Simply run wacs.exe to generate the Let's Encrypt certificates. Because we downloaded the application via the internet, you may receive a notification from Windows Defender claiming that "Windows protected your PC". Because of this, after clicking the "More Info" link, click the "Run Anyway" option. Because it’s open-source and widely utilized, the application is completely safe to use.
Follow these simple steps once the application has started:
- Choose N in the main menu to create a new certificate with default settings;
- Choose how you want to determine the domain name(s) that you want to include in the certificate. These may be derived from the bindings of an IIS site, or you can input them manually;
- A registration is created with the ACME server if no existing one can be found. You will be asked to agree to its terms of service and to provide an email address that the administrators can use to contact you;
- The program negotiates with the ACME server to try and prove your ownership of the domain(s) that you want to create the certificate for. By default, the http validation mode is picked and handled by our self-hosting plugin. Getting validation right is often the most tricky part of getting an ACME certificate. If there are problems, please check out some of the common issues for an answer;
- After the proof has been provided, the program gets the new certificate from the ACME server and updates or creates IIS bindings as required, according to the logic documented here;
- The program remembers all choices that you made while creating the certificate and applies them for each subsequent renewal.
For advanced instructions, visit this page.
And that’s pretty much it. It will successfully generate an SSL certificate for you if your domain is pointing to your server. It will also include a scheduled task that will renew the certificate when it expires. The SSL certificate will be installed automatically by the application.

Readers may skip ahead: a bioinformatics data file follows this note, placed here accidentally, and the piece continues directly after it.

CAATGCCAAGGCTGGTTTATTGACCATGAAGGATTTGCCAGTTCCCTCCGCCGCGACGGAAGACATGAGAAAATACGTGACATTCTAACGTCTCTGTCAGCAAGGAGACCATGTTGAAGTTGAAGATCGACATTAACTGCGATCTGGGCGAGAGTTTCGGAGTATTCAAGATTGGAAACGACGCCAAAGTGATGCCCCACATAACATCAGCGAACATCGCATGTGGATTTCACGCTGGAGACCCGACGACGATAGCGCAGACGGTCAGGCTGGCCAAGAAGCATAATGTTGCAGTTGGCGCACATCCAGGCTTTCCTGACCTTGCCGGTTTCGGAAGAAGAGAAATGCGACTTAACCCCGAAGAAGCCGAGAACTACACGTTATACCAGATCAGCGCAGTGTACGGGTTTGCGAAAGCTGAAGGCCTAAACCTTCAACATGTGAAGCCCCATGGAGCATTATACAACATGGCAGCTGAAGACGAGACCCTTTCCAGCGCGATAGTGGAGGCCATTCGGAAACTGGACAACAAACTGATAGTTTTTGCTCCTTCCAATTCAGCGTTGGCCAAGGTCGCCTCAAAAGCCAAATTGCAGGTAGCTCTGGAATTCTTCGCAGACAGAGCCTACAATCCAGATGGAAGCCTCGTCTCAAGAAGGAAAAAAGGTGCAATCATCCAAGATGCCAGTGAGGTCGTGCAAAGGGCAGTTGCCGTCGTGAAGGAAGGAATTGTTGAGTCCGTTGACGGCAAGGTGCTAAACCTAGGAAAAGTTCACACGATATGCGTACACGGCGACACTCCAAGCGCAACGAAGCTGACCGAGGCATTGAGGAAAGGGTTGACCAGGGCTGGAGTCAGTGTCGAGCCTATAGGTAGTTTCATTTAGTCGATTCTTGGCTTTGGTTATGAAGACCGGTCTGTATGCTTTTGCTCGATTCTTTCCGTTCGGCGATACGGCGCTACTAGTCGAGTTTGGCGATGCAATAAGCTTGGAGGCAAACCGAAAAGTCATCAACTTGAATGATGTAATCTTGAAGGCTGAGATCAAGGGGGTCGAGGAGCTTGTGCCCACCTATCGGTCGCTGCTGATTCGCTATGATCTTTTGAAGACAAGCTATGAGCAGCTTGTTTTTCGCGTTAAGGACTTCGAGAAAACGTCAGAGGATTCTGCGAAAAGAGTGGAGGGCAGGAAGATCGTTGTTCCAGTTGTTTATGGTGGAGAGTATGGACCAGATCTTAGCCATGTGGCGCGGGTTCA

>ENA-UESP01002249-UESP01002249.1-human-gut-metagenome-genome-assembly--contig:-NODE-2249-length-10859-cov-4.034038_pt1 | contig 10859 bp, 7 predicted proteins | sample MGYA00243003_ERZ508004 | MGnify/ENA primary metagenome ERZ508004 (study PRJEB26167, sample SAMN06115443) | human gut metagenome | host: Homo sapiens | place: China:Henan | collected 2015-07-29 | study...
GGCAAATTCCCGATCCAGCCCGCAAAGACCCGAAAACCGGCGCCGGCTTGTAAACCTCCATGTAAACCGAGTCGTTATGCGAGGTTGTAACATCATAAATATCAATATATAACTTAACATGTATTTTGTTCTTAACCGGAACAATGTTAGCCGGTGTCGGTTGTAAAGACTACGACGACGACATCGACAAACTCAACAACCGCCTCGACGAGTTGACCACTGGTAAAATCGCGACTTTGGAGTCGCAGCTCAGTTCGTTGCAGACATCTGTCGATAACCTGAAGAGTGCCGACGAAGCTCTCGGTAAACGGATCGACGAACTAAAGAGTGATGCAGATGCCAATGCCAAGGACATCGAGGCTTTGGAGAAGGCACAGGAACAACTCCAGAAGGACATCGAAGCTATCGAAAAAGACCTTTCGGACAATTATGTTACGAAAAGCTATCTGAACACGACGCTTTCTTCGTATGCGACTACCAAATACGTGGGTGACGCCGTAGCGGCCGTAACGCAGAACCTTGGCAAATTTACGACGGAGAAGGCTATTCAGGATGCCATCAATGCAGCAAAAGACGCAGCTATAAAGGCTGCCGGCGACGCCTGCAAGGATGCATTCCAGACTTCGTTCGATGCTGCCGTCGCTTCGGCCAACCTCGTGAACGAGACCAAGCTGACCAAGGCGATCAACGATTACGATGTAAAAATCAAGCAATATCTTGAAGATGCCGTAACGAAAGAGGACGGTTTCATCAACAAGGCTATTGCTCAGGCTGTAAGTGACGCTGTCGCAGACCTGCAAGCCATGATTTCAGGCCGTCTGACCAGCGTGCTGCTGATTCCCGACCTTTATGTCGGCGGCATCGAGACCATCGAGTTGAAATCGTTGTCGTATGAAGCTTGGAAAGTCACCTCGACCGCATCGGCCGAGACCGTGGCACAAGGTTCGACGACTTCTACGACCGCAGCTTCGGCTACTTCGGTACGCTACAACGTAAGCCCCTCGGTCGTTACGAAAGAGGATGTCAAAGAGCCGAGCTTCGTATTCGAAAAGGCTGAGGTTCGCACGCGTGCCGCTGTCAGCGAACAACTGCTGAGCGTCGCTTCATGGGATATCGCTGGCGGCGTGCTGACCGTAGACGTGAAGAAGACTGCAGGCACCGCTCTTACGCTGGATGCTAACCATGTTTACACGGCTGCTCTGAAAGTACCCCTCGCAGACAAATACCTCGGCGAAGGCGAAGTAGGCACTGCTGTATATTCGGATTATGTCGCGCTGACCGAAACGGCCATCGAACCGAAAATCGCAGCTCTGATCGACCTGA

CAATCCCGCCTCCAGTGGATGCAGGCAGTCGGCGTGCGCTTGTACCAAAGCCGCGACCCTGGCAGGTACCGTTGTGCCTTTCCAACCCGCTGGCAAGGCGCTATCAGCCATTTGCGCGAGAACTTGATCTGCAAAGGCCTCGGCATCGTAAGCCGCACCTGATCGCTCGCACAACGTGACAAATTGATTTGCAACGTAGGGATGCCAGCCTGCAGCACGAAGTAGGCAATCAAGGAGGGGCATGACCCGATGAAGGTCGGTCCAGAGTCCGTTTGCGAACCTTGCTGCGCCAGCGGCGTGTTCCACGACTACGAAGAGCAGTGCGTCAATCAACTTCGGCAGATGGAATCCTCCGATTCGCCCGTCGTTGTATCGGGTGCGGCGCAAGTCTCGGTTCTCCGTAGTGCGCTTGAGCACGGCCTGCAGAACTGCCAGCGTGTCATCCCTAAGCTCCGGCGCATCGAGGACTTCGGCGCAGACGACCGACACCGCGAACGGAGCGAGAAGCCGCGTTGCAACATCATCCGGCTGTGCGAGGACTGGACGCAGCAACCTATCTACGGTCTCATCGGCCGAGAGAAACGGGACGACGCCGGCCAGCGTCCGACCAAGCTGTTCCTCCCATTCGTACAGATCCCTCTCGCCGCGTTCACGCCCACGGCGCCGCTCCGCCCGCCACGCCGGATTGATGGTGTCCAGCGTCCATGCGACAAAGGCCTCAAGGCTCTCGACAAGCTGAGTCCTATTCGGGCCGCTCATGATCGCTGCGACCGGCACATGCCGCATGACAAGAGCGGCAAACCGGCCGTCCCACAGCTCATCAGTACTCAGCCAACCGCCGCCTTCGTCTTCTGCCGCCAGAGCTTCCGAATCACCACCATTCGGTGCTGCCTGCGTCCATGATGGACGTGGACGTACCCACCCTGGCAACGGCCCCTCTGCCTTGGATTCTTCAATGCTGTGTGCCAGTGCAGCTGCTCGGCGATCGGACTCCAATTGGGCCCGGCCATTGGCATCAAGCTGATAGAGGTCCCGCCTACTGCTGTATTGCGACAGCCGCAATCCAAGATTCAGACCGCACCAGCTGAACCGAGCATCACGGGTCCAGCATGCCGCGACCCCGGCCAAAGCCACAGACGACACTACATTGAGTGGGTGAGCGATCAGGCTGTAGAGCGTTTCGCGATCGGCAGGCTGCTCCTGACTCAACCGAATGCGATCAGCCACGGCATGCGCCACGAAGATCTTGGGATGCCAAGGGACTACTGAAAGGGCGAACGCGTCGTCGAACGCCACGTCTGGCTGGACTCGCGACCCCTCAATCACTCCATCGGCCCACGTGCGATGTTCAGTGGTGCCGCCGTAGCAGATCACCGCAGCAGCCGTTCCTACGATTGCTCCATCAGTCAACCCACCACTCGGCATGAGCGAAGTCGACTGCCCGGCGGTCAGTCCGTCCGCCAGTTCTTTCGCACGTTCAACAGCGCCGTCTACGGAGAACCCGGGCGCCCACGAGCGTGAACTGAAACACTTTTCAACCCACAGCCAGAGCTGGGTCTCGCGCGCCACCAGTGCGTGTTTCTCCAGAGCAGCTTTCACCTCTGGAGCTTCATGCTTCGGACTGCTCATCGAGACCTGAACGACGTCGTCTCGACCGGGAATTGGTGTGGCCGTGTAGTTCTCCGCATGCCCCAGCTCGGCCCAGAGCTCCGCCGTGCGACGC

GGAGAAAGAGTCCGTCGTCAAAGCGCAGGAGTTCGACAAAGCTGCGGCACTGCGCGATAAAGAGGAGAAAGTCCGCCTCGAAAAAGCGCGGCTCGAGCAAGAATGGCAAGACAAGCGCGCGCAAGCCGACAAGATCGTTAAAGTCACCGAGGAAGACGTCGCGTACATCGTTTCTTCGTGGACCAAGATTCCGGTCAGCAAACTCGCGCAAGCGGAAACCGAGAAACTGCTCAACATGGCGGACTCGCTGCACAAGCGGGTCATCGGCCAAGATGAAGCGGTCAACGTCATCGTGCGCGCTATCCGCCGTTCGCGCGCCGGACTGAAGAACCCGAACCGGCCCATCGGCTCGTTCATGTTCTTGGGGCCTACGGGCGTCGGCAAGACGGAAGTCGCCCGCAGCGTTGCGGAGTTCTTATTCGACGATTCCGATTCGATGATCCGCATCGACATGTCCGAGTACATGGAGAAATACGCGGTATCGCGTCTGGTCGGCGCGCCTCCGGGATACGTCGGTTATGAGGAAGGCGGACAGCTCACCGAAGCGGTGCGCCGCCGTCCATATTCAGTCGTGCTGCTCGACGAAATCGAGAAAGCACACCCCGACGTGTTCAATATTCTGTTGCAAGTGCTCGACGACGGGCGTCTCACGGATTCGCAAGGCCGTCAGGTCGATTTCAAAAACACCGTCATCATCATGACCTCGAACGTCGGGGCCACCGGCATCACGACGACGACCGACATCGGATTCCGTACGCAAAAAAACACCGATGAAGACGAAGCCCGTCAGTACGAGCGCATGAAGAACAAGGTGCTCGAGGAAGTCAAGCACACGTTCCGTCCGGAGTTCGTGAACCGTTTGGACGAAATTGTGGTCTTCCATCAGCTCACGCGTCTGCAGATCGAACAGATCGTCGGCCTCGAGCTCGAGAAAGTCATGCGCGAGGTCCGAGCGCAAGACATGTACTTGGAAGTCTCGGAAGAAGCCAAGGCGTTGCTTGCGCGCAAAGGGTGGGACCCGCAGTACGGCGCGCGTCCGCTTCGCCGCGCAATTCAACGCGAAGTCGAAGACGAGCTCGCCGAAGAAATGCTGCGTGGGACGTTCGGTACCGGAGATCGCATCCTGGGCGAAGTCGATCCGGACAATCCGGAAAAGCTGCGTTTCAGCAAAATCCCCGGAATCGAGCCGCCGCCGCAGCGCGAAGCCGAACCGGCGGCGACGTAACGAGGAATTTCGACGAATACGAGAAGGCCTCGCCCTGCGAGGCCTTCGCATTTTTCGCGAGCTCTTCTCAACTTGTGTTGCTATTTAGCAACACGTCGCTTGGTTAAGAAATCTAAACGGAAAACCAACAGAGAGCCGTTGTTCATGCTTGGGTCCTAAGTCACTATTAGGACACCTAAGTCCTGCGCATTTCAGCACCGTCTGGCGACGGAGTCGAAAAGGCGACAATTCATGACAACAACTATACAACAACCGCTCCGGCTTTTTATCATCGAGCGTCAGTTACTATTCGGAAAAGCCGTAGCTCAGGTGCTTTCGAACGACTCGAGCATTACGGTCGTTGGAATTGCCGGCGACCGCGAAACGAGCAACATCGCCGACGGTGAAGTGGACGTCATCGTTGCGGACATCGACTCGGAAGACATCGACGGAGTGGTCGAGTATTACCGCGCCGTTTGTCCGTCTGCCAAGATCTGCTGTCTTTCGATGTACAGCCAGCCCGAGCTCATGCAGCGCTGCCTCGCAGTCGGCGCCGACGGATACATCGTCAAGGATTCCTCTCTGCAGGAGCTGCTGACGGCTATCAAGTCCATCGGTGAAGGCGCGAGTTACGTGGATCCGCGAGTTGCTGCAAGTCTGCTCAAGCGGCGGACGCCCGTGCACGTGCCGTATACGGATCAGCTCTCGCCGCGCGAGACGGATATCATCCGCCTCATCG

Are there other options?
‘Certbot’ is the most widely used kind of ‘Let's Encrypt’ client. We didn’t give it much light in this article because it's “designed for Linux” and also a little more advanced. It comes with easy-to-use automatic configuration features for Apache and Nginx. And yes, there is a Windows version as well.
There are many other clients to choose from – the ACME protocol is open and well-documented. On their website, ‘Let's Encrypt’ keeps track of all ACME clients.
Here’s a list of the best options (n.b. most are for Linux):
- lego. Lego is a one-file binary installation written in Go that supports many DNS providers;
- acme.sh. Acme.sh is a simple shell script that can run in non-privileged mode and interact with more than 30 different DNS providers;
- Caddy. Caddy is a full web server written in Go with built-in support for Let’s Encrypt.
‘Let’s Encrypt’ is just great, there are no other ways to put it. It’s a free, automated, and open certificate authority, run for the public’s benefit. It can be accessed via a variety of tools and services. The best part is, they really keep their motto close to heart:
“We give people the digital certificates they need in order to enable HTTPS (SSL/TLS) for websites, for free, in the most user-friendly way we can. We do this because we want to create a more secure and privacy-respecting Web for all.”